Pastor’s Memo… Fanny Crosby was a blind American hymnist. Over 8,000 religious poems are attributed to her and many of them were set to music. That would make her more prolific than Charles Wesley, who was said to have written something in the neighborhood 7,000 poems; many of them also being set to music. Her hymns are sung by Christians around the world. As you might surmise, she is very well known. Born in 1820, she was of a patriotic Revolutionary War linage. When only 24 years old she sang for the United States Congress and was recognized by former president John Quincy Adams, then a U.S. Representative from Massachusetts. Life is full of amazements. A blind hymn writer sings for Congress and a former president knows her. She’s descended from American Revolutionary spies and is related to Harry Lillis Crosby; better known as Bing Crosby. She touches thousands of lives every day in the hymns she wrote. According to her autobiography, never once did she wonder why she was born blind. She did, however, count her blindness a blessing, in that she noted she was never influenced by the presumed beauty of the Lord's creation. It allowed her to write her poetry unimpeded by distractions. Fanny Crosby was a wife and mother. She was never financially well off. All in all, she led a starkly provisioned life in many, many places and died at 94 in 1915. By all accounts she was generous when able, fiercely patriotic, and an abolitionist. She was a Methodist from her conversion in 1850 and faithfully supported the denomination's missionary outreaches to the homeless, poor, and hungry. What a powerful legacy and a reminder that physical limitations need not impede one's faithful witness to God.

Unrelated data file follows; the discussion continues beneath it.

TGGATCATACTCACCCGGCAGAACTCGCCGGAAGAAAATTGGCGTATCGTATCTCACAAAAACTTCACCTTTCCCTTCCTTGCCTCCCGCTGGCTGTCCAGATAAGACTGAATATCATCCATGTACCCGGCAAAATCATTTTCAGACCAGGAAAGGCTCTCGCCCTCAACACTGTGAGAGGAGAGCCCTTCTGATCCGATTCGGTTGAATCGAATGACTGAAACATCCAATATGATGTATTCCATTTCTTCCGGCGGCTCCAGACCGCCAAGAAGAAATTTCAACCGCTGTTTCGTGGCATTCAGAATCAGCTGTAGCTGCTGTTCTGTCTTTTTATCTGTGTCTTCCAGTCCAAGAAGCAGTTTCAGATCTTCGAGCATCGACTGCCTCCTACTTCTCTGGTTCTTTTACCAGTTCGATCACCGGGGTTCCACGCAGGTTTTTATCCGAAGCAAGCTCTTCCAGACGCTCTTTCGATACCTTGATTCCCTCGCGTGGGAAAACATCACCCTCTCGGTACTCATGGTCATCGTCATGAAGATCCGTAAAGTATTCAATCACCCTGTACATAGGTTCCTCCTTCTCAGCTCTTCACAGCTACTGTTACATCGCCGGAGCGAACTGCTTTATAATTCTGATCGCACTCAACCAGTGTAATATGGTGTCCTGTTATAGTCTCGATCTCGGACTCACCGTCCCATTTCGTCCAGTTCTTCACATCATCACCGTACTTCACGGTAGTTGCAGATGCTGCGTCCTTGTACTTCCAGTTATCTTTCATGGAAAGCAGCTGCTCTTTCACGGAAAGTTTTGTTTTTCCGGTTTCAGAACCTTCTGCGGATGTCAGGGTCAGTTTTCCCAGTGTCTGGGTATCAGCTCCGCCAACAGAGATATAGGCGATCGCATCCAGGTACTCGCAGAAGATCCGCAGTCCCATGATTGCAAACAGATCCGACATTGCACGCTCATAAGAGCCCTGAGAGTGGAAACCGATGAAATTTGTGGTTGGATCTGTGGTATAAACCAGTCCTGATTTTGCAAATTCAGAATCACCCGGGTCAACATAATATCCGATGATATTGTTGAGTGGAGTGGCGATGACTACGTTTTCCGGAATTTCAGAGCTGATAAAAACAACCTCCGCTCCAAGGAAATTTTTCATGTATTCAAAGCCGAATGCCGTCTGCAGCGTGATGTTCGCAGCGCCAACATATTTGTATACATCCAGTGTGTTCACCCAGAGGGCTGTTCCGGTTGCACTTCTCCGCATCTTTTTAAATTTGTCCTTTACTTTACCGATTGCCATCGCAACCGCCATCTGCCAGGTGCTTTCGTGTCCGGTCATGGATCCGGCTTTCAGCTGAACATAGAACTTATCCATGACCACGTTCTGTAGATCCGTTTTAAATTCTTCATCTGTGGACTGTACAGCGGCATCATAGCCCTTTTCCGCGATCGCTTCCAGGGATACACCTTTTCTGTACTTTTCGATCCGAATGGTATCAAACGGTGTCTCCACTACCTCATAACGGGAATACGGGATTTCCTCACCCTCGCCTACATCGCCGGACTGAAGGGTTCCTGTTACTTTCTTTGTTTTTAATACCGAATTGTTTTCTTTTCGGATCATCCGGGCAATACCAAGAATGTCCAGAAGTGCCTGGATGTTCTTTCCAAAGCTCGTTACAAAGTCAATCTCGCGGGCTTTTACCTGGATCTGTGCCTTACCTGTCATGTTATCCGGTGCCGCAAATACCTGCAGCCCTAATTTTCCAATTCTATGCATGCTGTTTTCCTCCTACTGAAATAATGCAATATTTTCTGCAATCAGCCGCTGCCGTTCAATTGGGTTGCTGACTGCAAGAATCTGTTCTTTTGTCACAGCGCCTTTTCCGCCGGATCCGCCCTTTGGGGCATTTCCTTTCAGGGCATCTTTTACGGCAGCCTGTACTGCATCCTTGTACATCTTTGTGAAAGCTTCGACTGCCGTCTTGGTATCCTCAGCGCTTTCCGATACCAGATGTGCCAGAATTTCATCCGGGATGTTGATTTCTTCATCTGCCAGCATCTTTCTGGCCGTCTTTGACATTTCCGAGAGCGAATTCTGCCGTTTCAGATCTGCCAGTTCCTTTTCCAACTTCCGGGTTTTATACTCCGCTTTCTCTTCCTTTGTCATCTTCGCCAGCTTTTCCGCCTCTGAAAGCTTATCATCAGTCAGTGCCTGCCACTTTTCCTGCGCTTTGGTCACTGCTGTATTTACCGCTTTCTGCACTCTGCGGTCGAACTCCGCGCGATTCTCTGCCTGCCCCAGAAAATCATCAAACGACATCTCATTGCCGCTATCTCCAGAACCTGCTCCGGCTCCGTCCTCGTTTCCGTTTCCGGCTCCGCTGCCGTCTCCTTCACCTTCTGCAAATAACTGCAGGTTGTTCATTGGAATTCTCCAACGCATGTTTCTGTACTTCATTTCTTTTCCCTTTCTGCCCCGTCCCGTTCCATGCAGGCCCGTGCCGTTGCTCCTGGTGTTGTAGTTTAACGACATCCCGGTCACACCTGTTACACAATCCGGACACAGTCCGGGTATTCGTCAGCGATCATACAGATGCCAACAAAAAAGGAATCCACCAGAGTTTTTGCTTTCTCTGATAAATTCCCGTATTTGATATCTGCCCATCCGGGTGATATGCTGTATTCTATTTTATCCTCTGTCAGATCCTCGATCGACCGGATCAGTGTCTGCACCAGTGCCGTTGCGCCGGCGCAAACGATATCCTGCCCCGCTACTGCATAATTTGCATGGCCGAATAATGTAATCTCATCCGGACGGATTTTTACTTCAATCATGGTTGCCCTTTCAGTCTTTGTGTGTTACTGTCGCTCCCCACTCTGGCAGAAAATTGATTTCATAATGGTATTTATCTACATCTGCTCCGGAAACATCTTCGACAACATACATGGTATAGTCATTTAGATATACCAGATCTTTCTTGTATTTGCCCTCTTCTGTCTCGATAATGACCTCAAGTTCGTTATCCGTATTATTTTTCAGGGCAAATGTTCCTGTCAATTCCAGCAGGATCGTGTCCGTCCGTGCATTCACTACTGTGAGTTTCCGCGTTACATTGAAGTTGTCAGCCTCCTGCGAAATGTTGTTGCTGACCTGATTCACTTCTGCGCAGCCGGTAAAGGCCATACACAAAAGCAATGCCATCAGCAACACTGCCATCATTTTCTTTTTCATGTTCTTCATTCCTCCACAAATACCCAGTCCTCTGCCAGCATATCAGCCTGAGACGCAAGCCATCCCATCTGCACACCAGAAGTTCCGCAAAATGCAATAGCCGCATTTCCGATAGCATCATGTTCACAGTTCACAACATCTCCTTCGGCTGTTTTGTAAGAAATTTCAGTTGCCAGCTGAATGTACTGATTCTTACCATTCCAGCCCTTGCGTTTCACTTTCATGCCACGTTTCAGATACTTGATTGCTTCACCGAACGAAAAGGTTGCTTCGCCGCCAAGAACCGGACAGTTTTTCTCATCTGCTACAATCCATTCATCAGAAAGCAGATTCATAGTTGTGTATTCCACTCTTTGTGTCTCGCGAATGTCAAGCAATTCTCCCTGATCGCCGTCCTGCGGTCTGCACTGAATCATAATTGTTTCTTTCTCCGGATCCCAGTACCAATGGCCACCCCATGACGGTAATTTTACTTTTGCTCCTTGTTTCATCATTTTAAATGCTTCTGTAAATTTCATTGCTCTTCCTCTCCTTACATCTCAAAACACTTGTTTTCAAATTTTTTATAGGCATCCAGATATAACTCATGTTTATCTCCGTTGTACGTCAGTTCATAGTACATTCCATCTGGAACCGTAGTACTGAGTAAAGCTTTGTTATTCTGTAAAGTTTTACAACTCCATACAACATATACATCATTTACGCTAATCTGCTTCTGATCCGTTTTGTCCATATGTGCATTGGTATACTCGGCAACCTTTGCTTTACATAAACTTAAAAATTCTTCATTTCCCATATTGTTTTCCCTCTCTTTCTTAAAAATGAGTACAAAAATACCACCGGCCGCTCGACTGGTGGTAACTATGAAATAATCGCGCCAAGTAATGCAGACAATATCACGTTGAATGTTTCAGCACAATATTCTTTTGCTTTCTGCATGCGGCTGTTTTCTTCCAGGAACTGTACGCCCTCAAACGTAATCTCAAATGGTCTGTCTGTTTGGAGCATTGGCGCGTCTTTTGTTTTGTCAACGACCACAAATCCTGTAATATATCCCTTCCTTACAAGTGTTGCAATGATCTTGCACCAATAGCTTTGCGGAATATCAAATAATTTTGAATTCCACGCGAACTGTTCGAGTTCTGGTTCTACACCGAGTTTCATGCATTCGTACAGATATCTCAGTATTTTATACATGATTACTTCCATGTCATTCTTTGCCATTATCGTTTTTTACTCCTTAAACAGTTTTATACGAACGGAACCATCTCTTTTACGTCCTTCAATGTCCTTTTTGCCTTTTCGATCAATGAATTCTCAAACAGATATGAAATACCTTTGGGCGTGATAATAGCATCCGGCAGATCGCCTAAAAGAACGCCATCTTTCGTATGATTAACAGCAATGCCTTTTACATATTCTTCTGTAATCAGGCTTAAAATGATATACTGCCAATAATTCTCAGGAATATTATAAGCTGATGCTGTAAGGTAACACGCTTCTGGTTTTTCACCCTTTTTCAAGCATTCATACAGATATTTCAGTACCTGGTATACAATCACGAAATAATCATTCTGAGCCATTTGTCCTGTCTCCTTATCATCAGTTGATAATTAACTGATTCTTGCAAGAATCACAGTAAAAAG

Keep Reading >>